The present study is the first study to report on autoimmunity parameters and vitamin levels in patients with MS and MS-like disease in Bolu province, in the Western Black Sea region. It should be born in mind that autoimmune diseases may develop with increased age together with genetic factors and underlying causes. Although ANA positivity is important in the diagnosis of autoimmune diseases, the detection of higher anti-dsDNA positivity in patients with MS-like disease suggests the presence of different underlying mechanisms in addition to the detection of higher PTH with advanced age, and the detection of lower vitamin D levels in younger patients. We concluded that new studies must be conducted to enable the use of more specific antibody tests in laboratories in diseases such as MS because although ANA is used particularly in the diagnosis of neurologic diseases, it may be detected in various diseases. More advanced studies (antibodies against antigens in the CNS such as anti-neuronal antibodies and/or the peripheral nervous system) are required to clarify the role of autoantibodies in the pathogenesis of MS.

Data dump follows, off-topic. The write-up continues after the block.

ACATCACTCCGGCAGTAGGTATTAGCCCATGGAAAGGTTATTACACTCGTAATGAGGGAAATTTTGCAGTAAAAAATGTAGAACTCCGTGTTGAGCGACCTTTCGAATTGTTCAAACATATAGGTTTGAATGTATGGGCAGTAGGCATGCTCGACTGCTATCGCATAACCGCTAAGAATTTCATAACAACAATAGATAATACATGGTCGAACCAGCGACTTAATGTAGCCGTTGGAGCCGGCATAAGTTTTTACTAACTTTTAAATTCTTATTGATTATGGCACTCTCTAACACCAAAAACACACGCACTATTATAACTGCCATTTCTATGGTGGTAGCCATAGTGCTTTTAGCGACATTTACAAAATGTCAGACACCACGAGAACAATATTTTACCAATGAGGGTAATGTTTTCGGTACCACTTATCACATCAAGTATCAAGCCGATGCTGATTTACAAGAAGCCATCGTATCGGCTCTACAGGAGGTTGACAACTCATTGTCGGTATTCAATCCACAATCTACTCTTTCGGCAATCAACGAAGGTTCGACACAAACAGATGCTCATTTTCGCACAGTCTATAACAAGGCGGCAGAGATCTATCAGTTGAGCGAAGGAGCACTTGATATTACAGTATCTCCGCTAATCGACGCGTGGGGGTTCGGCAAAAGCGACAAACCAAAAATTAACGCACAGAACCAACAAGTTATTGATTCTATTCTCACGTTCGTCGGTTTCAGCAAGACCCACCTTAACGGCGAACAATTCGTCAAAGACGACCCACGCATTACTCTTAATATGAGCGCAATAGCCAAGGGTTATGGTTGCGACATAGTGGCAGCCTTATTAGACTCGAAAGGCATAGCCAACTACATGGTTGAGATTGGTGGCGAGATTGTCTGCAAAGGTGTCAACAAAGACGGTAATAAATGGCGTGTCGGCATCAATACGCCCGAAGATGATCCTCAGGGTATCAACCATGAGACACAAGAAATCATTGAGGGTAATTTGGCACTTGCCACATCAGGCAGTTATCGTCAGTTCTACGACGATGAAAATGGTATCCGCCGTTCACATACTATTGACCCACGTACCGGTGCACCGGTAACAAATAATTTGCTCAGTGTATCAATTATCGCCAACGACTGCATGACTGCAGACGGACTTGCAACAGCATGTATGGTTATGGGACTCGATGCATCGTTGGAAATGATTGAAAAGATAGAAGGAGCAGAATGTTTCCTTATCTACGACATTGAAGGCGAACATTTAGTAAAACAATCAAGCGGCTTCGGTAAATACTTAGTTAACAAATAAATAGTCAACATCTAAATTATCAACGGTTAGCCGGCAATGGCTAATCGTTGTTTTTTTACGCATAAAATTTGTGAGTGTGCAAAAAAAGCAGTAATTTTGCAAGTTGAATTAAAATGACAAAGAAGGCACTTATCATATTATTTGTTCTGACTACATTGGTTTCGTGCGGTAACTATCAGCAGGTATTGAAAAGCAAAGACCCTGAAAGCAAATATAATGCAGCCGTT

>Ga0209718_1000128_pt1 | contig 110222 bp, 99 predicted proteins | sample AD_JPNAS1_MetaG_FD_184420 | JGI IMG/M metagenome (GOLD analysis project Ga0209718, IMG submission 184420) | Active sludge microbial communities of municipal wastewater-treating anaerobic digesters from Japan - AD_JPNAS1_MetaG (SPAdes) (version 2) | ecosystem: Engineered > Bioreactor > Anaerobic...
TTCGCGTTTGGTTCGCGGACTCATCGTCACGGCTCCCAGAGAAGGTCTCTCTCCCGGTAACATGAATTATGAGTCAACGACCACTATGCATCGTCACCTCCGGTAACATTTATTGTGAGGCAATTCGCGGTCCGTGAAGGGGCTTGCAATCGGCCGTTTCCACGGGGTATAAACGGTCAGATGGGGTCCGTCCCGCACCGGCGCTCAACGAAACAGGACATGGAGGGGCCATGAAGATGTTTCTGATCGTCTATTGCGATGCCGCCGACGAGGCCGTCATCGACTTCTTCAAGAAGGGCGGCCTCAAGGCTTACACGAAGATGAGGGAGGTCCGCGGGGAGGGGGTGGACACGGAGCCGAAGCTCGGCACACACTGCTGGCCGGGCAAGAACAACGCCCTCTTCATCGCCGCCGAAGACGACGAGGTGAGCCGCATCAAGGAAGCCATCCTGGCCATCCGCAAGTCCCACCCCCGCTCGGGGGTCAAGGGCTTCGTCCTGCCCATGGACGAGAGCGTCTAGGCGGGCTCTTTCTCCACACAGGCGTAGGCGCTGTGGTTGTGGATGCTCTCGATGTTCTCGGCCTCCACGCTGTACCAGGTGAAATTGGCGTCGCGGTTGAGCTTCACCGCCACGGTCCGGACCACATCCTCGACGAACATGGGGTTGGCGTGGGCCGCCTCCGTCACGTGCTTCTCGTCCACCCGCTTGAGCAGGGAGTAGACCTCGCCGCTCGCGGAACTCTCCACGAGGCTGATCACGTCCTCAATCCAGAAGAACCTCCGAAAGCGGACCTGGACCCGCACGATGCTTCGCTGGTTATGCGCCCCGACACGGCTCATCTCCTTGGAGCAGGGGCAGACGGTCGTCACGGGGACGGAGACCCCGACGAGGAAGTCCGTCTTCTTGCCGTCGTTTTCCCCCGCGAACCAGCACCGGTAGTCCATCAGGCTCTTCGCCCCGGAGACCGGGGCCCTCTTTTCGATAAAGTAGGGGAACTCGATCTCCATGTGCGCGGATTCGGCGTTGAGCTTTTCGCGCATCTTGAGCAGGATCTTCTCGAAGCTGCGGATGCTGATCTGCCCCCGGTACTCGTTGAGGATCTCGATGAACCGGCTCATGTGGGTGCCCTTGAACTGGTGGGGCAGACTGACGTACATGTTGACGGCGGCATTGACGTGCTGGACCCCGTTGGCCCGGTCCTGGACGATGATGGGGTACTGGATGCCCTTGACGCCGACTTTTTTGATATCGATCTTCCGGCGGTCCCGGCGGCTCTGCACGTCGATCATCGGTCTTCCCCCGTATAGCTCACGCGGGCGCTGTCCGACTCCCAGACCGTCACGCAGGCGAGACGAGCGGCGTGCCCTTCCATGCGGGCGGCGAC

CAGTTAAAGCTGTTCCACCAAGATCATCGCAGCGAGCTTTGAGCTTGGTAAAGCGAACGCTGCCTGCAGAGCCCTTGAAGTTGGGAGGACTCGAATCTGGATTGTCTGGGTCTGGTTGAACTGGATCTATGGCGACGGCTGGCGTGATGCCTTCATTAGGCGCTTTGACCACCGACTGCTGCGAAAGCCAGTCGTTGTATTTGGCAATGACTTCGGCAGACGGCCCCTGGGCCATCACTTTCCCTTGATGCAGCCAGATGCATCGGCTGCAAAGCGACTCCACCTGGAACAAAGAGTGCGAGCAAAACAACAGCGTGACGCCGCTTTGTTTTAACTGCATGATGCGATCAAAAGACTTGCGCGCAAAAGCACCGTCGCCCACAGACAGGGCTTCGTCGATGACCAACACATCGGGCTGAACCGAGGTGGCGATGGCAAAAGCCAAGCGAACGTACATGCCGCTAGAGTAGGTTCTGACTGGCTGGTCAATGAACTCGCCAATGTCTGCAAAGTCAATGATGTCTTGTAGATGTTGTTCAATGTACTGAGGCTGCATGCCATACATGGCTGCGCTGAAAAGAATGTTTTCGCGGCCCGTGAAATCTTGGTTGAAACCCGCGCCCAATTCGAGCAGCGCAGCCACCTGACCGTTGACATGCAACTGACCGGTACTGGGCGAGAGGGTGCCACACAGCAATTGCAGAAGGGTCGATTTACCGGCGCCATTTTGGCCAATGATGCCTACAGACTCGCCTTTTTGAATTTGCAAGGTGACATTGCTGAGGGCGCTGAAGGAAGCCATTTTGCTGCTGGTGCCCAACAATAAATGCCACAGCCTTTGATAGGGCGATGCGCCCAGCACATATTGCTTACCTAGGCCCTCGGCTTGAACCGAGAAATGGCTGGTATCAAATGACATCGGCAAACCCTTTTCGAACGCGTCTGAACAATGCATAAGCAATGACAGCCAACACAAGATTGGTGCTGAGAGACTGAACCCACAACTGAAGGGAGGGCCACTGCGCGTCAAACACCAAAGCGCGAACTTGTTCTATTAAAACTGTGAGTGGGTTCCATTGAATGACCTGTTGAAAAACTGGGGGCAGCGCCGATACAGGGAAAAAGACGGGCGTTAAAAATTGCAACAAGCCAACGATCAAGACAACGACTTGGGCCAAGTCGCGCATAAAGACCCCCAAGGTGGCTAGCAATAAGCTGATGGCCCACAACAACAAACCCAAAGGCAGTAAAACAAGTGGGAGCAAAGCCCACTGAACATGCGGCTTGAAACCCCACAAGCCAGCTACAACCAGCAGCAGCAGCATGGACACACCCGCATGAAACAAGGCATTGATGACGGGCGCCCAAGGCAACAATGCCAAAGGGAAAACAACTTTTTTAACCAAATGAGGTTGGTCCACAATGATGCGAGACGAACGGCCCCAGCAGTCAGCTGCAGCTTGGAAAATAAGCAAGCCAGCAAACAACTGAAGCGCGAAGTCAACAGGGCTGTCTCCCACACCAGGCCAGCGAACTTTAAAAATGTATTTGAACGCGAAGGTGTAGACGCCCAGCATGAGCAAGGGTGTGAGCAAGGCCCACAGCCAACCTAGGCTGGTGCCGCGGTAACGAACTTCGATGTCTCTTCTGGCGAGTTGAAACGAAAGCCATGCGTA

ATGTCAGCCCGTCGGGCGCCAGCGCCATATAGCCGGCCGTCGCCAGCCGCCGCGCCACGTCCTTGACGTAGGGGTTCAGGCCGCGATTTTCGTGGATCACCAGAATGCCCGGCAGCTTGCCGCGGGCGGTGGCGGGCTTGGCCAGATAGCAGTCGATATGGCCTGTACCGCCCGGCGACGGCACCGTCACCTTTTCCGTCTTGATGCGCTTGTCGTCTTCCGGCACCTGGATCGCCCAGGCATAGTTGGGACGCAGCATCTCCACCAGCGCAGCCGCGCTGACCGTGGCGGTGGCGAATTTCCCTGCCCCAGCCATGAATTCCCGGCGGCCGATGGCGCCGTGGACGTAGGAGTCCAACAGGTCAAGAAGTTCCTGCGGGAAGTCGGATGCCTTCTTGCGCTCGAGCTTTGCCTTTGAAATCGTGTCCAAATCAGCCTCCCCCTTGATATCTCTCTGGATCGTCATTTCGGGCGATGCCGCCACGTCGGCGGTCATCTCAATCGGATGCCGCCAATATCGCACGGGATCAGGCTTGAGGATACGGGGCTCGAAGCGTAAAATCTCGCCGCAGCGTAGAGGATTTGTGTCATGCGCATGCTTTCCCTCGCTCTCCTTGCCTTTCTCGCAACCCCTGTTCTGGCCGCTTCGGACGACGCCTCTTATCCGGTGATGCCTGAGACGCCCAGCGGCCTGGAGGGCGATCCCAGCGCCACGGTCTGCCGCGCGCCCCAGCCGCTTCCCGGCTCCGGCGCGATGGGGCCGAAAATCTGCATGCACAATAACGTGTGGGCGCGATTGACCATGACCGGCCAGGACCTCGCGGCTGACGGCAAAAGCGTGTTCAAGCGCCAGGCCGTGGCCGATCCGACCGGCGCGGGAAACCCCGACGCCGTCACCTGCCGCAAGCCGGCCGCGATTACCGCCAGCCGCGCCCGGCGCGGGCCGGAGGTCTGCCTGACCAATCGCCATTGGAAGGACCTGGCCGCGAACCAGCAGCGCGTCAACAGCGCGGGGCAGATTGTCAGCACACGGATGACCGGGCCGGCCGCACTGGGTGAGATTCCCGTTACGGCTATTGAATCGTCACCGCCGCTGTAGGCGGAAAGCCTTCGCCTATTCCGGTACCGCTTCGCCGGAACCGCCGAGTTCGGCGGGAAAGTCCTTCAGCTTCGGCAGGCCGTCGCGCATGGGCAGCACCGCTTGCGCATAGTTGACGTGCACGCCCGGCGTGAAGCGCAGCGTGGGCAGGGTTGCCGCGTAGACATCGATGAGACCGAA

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Citation: Sule Aydin Turko?lu, Muhammed Nur Ogun, Seyda Karabork, Serpil Yildiz, Nebil Yildiz. Autoantibodies and Vitamin Levels: Is A Player Or Not in Pathophysiology of Multiple Sclerosis Patients?. Archives of Clinical and Biomedical Research 2 (2018): 156-166.